He said the national organization endorses models such as the CIT program — where social workers are part of a team that responds to 911 calls involving mental health crises and other non-criminal calls.

But he said his concern is that such programs are being implemented too quickly and without consultation with social work organisations.

This can create problems, even in fine detail like police department job descriptions, Breijak said.

“A lot of police organizations that use social workers don’t know how or where to use social workers appropriately,” he said. “So these people burn out quickly in these positions.”

Social workers already have a high turnover rate, according to Casey Family Programs, a foundation focused on foster care and child welfare. The national average turnover rate is around 30% per year, with some agencies as high as 65%.

The first – and only – Lansing Police Department social worker quit in January, saying her job had had a negative impact on her health. The department said it plans to hire a replacement and also recently hired a social work supervisor.

Peter Hochstedler, a social worker in Lansing and a member of Michigan Abolition and Prisoner Solidarity, said that while a social worker can help in an individual situation, in most cases social workers function as “copaganda.” – that is, police propaganda.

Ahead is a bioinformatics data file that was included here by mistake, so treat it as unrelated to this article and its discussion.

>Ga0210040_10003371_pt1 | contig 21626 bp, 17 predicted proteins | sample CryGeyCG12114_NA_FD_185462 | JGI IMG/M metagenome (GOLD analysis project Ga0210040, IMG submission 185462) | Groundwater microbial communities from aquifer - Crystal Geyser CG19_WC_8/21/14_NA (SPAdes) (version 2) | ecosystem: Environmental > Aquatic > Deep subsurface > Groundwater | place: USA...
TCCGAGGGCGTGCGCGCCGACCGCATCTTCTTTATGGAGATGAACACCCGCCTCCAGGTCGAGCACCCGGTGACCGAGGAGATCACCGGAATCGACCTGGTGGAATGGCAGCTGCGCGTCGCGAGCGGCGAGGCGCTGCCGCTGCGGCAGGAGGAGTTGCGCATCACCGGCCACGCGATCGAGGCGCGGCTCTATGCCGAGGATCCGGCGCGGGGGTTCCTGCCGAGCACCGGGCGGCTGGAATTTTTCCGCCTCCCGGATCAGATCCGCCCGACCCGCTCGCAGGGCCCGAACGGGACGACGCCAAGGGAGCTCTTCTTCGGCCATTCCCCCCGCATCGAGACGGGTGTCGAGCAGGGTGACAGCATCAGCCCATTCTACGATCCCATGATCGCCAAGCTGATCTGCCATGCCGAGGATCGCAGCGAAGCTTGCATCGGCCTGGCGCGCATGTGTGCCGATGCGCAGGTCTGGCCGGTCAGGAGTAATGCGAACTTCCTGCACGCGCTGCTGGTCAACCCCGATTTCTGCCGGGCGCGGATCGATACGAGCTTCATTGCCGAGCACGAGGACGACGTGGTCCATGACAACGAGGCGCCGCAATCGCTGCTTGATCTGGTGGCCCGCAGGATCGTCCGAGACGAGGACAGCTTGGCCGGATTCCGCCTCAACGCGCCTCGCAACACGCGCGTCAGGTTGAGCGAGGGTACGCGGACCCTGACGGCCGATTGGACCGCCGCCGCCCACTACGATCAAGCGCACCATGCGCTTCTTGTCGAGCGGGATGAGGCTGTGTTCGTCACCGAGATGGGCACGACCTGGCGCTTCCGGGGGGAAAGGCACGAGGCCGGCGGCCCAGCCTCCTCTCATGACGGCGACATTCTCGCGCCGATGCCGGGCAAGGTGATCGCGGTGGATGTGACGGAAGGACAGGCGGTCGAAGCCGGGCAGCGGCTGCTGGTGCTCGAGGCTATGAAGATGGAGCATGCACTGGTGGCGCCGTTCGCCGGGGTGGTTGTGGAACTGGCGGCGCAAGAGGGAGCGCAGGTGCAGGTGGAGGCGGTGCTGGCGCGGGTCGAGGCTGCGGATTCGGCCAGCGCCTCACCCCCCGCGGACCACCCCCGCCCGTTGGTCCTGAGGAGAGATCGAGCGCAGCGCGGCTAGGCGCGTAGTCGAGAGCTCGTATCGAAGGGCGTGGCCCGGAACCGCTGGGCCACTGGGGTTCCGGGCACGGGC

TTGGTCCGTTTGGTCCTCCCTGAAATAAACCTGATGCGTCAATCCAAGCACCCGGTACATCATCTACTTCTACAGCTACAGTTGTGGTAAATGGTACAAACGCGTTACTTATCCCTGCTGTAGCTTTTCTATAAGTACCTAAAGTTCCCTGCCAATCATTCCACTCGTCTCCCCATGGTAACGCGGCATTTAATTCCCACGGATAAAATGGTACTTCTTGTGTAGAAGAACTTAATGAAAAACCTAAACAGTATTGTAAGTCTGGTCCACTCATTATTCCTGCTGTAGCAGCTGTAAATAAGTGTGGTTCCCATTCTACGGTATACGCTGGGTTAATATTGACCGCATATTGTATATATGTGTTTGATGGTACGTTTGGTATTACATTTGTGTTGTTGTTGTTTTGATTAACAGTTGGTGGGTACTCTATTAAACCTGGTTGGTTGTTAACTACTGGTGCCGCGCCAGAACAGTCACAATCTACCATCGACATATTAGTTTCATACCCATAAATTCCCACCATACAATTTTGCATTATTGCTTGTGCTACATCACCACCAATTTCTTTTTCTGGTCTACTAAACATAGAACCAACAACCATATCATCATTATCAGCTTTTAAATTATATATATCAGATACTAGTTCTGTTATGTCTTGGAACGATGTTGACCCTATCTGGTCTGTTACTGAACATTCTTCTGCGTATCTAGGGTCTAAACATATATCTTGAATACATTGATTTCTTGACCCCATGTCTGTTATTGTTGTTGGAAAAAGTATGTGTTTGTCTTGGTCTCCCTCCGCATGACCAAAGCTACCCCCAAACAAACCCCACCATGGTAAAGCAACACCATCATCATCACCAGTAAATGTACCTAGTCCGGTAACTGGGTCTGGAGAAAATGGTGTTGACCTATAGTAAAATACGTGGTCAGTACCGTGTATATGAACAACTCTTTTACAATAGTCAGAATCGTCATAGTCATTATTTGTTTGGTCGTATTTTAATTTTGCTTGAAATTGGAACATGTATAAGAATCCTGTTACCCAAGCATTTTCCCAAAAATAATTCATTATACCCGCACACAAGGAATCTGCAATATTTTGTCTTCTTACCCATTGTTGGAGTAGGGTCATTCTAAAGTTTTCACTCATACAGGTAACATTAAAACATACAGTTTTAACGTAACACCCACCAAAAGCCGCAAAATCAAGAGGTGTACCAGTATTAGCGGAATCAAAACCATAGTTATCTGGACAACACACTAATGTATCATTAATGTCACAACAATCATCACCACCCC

It would be “trying to change the public’s perception of the police without making a substantial change to the status quo,” he said.

In 2021, Gallup reported that 51% of Americans polled said they trusted the police, an increase from the 2020 low of 48%.

Goetz said that to make substantial changes to policing, the public must realize that most of what the police do is not crime control.

According to a 2021 study by the Academy of Criminal Justice Sciences, on average, only 6.4% of calls to the police in nine US cities were related to violence.

“The police themselves have to accept that part, and more of their training and attention has to be devoted to the kinds of non-criminal cops that are often expected to come up against,” he said. .

Breijak said the national association endorses models like the CIT program where social workers are part of a team of responders.

“As a chapter, we believe social workers should maintain a clear and distinct separation from law enforcement by being integrated as direct employees and law enforcement agencies,” he said. .

But, he also said, in some cases the police are not needed at all because helplines and crisis resources already exist. He said part of the solution is to raise awareness that these resources already exist and that the police are not always the answer.

“Police are not trained mental health professionals and shouldn’t be treated as such, and I don’t think they want to be treated as such,” he said. Breijak said in many cases a police officer who shows up can make things worse. “I think with many communities, especially communities of color, when a police officer shows up, the escalation can happen automatically,” he said.